Other Posts on this topic
- War with Iran (9 November 2007)
- Is Iran dangerous, or a paper tiger? (13 November 2007)
- Will Israel commit suicide? More rumors of a strike at Iran. (22 December 2007)
- A 4GW puzzle: what happened in the Straits of Hormuz? (17 January 2008)
- Cable Cut Fever grips the conspiracy-hungry fringes of the web (7 February 2008)
- Resolution of the Great Submarine Cable Crisis – and some lessons learned (8 February 2008)
- Will we bomb Iran, now that Admiral Fallon is gone? (17 March 2008)
- More post-Fallon overheating: “6 signs the US may be headed for war in Iran” (18 March 2008)
- A militant America, ready for war with Iran (6 May 2008)
7 thoughts on “Another step towards war with Iran?”
The Truman group, I believe, is heading for home as planned, as is another infantry brigade group. The Marines from the Nassau group are deployed; there are no more until the relieving ESG gets there, which is a wee while for 18 knot diesel ships as opposed to 30+ knot nuclear carriers and carrier escorts.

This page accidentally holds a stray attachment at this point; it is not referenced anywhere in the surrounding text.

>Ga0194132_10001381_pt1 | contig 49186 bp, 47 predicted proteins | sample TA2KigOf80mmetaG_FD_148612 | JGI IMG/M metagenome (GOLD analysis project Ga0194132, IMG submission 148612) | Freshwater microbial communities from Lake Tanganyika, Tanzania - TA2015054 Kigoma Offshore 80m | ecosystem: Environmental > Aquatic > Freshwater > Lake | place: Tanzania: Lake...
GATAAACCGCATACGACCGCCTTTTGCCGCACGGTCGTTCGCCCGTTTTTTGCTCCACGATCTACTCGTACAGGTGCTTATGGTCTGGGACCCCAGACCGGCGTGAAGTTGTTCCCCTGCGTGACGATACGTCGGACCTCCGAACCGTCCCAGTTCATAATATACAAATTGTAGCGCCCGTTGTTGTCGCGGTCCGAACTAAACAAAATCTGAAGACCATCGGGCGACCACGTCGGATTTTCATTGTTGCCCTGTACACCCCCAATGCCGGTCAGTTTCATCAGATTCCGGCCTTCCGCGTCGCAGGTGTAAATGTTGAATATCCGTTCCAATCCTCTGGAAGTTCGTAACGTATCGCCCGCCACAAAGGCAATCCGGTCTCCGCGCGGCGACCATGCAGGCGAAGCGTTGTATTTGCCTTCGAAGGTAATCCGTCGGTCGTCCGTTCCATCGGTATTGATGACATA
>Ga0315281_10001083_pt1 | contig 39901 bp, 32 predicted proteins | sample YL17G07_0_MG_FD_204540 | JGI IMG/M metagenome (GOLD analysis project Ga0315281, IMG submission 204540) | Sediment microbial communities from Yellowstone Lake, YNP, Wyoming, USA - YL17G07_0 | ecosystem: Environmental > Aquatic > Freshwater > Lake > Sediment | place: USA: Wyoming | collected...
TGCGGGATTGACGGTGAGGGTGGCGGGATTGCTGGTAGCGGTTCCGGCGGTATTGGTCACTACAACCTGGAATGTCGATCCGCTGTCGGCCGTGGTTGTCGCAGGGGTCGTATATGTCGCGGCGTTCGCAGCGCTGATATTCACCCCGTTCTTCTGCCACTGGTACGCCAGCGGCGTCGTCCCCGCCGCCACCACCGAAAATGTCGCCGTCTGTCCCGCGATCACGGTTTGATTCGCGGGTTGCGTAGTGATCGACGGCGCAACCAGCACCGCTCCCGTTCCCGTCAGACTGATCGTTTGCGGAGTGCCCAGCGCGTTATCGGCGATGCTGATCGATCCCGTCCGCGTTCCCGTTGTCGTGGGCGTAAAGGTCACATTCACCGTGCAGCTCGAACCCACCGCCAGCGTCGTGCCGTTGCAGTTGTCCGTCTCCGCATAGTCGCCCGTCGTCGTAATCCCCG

Fabius Maximus replies: Stratfor does a weekly US naval update, which as of 30 April shows nothing of interest happening. As I said in comments to “A militant America, ready for war with Iran“: For two years it seems every US Navy ship that leaves port is seen by some as a prelude to an attack on Iran. This is absurd, as our fleets do sometimes sail here and there without attacking Iran.
Neocon foreign policy is really extremely unpopular in Europe.
A continued neocon foreign policy (if McCain wins) would stress existing alliances of the USA.
Europe might decide that it’s actually safer if its collective is organized along EU lines.
Australia might decide it’s better off as neutral power selling good amounts of iron ore to both China and the USA.
Japan might decide that it doesn’t want to wait till it’s drawn into a war.
Fabius Maximus replies: Interesting speculation! Americans tend to assume that we have common interests with Europe, hence concern to adapt NATO for the 21st century. Perhaps the alliance is dead, on the current terms.
As Spengler at Asia Times has said, a people that cannot bother to reproduce are not likely to fight for their non-existent future.
Europe, Japan, Iran, China, etc, low birthrates are logical reactions. Yes there is the short term pain of an ageing population. But as the World heads into a resource (including food) short world then a reduced population makes sense.